Career: Let us keep an open mind

Editor, Reference is made to Ivan Ingabire’s article, “Should nature prevail in shaping our careers?” (The New Times, March 11).

Editor,

Reference is made to Ivan Ingabire’s article, “Should nature prevail in shaping our careers?” (The New Times, March 11).

That is a great article; believe me, there are many out here—including me—who could write the same story! I personally agree with the spirit of following the career, but then you are paid peanuts yet somewhere else pays good dime; what do you do then?

It’s a total confusion here, especially when you are sharp and you can multi-task. Clearly, you think your IT career is ending but I think the first career is yourself, who knows may be you are good at banking than fixing IT issues.

Give it a chance and find out what exactly you are, just do not forget your IT codes immediately because you need to memorise your clients’ portfolio.

It’s a great story to share though.

Francis

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It’s actually when we reach the work environment, after we get our first salary that we really start thinking about career. It’s true our education does not focus at all at career building thus pushing us to get higher marks instead of falling in love with subjects and their related career.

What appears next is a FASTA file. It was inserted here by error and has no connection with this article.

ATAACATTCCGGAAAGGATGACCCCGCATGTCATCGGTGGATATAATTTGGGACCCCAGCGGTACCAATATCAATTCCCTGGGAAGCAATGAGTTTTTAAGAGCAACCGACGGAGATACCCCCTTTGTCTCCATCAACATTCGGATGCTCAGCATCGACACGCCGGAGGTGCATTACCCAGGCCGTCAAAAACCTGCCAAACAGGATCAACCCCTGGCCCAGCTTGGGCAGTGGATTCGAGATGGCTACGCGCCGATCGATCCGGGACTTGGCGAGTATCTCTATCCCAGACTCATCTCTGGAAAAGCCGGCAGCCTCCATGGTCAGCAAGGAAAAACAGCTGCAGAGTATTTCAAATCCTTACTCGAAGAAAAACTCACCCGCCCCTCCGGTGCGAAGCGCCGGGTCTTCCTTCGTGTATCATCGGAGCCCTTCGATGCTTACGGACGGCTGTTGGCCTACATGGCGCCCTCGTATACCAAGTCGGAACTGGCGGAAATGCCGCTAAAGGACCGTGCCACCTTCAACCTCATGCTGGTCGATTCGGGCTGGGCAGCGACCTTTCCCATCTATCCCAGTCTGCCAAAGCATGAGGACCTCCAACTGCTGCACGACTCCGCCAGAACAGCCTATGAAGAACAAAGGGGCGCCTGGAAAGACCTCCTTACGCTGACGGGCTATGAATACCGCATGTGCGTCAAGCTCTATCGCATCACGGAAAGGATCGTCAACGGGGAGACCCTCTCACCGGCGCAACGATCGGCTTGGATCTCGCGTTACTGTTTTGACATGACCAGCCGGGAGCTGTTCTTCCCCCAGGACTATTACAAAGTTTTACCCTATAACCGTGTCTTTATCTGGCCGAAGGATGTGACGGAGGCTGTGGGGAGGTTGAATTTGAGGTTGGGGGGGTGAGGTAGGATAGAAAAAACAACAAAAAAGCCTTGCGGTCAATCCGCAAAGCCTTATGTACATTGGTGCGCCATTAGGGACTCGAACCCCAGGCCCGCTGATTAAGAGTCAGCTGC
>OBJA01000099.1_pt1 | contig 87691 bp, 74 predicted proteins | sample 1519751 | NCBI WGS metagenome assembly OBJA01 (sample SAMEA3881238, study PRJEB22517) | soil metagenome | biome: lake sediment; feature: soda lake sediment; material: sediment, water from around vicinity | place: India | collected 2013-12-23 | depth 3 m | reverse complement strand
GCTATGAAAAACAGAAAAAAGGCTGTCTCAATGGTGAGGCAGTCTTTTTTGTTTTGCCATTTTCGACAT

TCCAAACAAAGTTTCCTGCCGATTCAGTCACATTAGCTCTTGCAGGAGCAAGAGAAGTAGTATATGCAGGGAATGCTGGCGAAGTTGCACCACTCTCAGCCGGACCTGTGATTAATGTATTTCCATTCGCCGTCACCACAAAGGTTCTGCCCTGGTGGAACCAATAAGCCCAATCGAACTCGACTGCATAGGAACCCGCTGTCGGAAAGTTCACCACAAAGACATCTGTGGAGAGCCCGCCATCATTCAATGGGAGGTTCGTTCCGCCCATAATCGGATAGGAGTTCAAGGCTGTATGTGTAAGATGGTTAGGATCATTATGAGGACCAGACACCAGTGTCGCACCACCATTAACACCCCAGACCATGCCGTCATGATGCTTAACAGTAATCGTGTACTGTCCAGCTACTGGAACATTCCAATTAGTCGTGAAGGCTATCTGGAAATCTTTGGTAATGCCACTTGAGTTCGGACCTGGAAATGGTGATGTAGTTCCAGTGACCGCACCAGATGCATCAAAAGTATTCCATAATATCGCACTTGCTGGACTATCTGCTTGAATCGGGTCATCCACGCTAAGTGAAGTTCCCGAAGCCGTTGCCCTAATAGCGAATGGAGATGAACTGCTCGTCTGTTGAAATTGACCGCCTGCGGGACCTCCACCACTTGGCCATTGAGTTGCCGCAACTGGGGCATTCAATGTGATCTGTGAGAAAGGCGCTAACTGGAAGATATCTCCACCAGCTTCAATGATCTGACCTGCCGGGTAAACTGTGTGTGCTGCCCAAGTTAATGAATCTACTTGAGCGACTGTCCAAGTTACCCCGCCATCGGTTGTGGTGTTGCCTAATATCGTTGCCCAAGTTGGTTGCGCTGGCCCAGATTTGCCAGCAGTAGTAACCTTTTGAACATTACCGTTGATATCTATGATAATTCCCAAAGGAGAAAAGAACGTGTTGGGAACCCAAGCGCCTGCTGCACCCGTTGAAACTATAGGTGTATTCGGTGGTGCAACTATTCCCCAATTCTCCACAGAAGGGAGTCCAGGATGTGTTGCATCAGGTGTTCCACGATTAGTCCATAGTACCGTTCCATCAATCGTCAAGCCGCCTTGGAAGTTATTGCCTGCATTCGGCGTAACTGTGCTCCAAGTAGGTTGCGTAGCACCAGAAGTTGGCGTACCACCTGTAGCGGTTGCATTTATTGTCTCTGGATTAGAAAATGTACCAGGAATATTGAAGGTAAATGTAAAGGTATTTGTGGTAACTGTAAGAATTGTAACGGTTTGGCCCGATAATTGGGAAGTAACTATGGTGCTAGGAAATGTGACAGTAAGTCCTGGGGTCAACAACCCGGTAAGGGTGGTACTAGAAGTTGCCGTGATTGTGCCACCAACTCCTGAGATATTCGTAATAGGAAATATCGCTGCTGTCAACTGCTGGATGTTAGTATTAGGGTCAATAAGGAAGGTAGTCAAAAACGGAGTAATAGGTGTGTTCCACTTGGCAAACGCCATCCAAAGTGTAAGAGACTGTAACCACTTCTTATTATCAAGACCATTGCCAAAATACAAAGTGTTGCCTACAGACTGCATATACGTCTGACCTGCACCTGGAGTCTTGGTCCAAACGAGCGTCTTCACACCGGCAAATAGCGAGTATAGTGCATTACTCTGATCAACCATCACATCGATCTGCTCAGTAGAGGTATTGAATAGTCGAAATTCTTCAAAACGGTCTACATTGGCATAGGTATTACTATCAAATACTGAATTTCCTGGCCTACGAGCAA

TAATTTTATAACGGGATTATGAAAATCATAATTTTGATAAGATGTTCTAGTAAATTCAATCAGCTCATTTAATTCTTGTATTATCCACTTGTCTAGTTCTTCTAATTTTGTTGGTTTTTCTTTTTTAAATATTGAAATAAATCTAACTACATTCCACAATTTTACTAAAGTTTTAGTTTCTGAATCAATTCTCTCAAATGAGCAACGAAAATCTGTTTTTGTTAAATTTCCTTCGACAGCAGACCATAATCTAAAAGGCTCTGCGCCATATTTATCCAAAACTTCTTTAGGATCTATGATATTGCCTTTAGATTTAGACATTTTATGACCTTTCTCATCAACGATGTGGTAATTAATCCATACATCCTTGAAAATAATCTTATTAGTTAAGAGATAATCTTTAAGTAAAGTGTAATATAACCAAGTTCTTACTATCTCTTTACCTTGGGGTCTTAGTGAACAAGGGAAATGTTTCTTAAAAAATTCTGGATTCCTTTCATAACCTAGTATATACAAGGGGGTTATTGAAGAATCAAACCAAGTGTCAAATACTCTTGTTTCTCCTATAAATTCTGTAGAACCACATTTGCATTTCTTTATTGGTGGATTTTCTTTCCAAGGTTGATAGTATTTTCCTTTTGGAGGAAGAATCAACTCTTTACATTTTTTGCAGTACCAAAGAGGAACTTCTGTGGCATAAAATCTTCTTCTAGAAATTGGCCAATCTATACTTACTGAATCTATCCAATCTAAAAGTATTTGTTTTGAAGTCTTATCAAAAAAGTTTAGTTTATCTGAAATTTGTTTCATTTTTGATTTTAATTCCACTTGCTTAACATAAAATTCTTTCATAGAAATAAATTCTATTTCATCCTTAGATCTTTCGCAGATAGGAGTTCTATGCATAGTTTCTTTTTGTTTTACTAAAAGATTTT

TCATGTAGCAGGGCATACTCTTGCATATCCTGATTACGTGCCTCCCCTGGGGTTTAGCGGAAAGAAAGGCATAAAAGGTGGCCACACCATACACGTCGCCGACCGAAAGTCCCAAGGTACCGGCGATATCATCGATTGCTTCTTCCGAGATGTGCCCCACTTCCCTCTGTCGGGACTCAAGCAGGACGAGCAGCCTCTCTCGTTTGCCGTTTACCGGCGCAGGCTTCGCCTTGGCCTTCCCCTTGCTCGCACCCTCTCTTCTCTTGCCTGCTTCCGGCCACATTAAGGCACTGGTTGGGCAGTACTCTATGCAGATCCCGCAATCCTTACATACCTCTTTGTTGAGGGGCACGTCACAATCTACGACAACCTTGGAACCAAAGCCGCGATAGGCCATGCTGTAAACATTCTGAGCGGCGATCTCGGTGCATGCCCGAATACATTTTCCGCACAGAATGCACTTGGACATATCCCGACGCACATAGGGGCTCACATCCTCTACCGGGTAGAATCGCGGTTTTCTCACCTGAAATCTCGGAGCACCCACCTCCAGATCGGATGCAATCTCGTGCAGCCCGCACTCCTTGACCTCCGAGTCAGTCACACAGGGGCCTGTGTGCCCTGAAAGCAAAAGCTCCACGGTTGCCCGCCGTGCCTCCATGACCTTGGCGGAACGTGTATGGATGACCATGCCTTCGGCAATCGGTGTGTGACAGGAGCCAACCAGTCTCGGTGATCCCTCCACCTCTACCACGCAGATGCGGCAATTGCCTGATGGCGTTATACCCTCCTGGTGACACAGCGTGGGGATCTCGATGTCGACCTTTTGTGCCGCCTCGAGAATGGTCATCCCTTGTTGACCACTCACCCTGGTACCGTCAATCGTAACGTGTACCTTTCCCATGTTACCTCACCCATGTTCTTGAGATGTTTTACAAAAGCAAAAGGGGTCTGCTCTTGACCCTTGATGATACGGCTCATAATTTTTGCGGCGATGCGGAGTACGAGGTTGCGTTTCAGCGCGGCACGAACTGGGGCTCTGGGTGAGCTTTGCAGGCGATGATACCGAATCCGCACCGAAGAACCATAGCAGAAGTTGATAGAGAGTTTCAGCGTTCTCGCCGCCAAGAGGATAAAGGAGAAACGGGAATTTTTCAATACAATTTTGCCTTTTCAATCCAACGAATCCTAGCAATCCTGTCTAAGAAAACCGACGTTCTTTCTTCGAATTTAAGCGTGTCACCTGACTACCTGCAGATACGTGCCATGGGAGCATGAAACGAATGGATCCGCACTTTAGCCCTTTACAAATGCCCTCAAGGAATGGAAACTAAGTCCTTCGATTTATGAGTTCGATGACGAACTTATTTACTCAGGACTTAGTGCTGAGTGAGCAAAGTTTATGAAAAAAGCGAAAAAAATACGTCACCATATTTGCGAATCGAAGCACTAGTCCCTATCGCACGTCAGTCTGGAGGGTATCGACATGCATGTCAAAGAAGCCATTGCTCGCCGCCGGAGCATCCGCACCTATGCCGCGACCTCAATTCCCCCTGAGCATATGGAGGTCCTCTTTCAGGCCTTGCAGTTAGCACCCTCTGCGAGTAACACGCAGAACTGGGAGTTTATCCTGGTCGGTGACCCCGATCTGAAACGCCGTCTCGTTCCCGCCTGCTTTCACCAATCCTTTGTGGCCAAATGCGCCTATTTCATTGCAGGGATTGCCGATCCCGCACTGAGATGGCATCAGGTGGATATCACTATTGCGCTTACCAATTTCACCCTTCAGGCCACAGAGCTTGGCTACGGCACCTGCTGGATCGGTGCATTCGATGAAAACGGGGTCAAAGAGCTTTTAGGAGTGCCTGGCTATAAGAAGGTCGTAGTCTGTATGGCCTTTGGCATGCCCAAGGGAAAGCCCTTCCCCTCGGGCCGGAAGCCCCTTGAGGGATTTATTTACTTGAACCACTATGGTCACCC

You won’t be surprised how motorcyclists are more happy than most of the “salary men” because they are living something that was a dream for them.

You’re wondering why we get poor services from some institutions? It’s because those who were supposed to serve us are there because they were only motivated by salary—they are not busy building a career; they just wake up and go to work hoping the day will end soon so they could go back home.

Someone might think they are lazy but it s not the case, it’s just what you’ve just cited above: they were educated to get high marks that would give them a chance to get a nice job, paying well and never been bothered by a thing called career.

Elie

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